But perhaps the most valuable and the most rare experience a real deep run like this provides is to give you the valuable and fun experience of those next couple of hours after the bubble breaks, like in the 5050 when you go from around 180 players at the money bubble and all the way down to, say, 20 or 30 players remaining. This is super-valuable stuff, something you don't ever get to experience in a cash game or even in a sitngo, where you must survive for a good two or more solid hours based solely on (1) your existing stack size when the bubble breaks, (2) being dealt a few monster hands, or (3) stealing and especially restealing. There is simply no other way to last through a good 150 hands or so without getting really lucky with your cards, something none of us can count on, or by aggressively stealing and restealing from other aggressive stealers whenever it makes sense. It's something I've written about before, but if you want to survive those key few hours and still be alive down to the last couple of tables when the final table bubble push begins, and you want to do so with the kind of stack that gives you an actual chance to make a run for the top few seats, you have no choice but to steal a bunch of the then-large blinds and antes, and you will simply need to resteal in a few key spots as well. In my run in the 5050 the other day, I definitely restole allin with 74o one time, with 98s one time, and at least one or two other occasions when down in the final 100 players, and as I've pointed out before, a resteal provides you with a huge amount more of chips in exchange for the admittedly increased risk as compared to just a regular steal. Like I said there really is no other venue for someone to get this experience other than in a late-stage ITM mtt context -- yes a turbo sng provides a similar push for stealing and restealing, but the blinds increase so quickly in that structure that in the end there is about 1/10th the amount of time spent in this phase as there is in a real large mtt, and this makes it just not the same thing at all.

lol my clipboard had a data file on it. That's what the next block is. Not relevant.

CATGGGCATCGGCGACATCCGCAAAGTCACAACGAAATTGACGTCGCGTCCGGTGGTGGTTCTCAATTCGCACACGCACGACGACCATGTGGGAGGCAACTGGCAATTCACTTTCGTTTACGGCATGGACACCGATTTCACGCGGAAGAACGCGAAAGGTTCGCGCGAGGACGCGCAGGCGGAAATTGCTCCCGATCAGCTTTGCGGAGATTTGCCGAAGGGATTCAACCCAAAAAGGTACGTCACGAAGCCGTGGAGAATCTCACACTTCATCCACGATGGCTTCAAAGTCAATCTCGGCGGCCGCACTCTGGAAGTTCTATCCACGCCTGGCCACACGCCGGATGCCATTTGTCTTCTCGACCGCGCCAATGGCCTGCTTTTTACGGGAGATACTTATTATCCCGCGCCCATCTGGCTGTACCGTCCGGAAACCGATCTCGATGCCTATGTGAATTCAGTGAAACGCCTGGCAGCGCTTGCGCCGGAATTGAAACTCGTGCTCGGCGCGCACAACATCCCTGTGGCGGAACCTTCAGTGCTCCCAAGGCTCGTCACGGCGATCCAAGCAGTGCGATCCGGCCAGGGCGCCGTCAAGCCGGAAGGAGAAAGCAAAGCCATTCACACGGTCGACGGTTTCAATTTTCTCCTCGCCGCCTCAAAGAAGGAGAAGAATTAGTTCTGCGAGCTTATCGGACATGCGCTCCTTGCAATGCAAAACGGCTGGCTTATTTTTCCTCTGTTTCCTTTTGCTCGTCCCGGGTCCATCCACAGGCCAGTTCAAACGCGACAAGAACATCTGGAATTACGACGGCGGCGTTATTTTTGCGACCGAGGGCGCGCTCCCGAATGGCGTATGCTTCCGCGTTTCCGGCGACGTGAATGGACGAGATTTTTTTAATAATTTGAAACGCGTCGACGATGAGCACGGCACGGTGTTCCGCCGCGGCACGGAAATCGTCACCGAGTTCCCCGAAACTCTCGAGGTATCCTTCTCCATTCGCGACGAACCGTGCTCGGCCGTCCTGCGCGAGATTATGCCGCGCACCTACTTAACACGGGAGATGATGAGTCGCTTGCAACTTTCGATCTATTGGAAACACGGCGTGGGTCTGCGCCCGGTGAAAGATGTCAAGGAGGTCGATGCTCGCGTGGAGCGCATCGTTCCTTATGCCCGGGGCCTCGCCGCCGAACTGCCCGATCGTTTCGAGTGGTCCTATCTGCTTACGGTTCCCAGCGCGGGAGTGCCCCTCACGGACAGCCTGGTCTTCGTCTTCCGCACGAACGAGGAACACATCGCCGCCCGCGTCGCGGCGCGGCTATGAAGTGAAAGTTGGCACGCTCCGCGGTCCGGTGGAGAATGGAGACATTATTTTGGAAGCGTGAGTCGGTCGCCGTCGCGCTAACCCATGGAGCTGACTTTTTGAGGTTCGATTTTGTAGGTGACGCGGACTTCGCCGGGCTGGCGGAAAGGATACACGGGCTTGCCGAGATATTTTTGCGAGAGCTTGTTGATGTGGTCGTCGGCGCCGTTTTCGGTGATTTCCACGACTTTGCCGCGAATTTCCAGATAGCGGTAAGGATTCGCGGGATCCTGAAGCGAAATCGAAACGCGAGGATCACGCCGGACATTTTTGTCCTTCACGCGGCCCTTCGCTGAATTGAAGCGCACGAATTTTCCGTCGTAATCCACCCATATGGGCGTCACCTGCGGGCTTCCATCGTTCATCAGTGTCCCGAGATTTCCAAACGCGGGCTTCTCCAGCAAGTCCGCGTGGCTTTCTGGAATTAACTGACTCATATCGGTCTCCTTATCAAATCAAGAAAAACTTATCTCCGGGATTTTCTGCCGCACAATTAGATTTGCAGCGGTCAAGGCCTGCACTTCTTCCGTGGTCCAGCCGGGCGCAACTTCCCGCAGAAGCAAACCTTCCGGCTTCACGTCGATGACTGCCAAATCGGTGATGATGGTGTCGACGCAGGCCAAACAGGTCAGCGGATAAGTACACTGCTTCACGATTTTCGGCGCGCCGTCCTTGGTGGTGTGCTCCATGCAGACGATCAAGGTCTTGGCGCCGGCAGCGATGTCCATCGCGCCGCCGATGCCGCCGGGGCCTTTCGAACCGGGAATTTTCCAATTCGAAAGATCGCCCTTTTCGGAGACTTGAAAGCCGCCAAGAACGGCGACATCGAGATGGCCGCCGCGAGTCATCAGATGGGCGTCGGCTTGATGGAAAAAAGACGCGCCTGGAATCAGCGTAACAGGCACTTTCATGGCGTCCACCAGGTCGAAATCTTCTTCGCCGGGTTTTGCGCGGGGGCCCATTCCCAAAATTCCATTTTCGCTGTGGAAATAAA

One trick that I have come up with myself, that some of you may view as a pussy move but I do it anyways and have had good success with it, is something that I typically only kick in once we are down to the last 100 players or so in a tournament. It involves not so much "stalling" in the sense that I generally use the word, but rather doing what I can to slow the game down when it seems advantageous to me to do so in late-stage mtt play. Here's how I do this: when I am in great chip position and we are nearing the end of a large mtt -- say the final 100 players or less in something like the 5050 with 1000-2000 players in it -- it is generally speaking to my advantage to slow things down. For example, at one point the other night I was in 3rd place out of 73 players remaining. With the blinds and antes just continuing to grow, I figure it is all good for me to take my time every time my turn is up, adding an extra 10 seconds or whatever every single time I make a decision, because in that chip position the increased blinds and antes are not going to affect me presently. But they might very well impact the shortest stacks, those in 50th-70th place of the last 70 players, forcing them to push into the larger stacks with increasingly desperate holdings that much earlier in the game, which again is all good for the larger stacks such as myself who can take advantage of that kind of thing due to their increased chip position.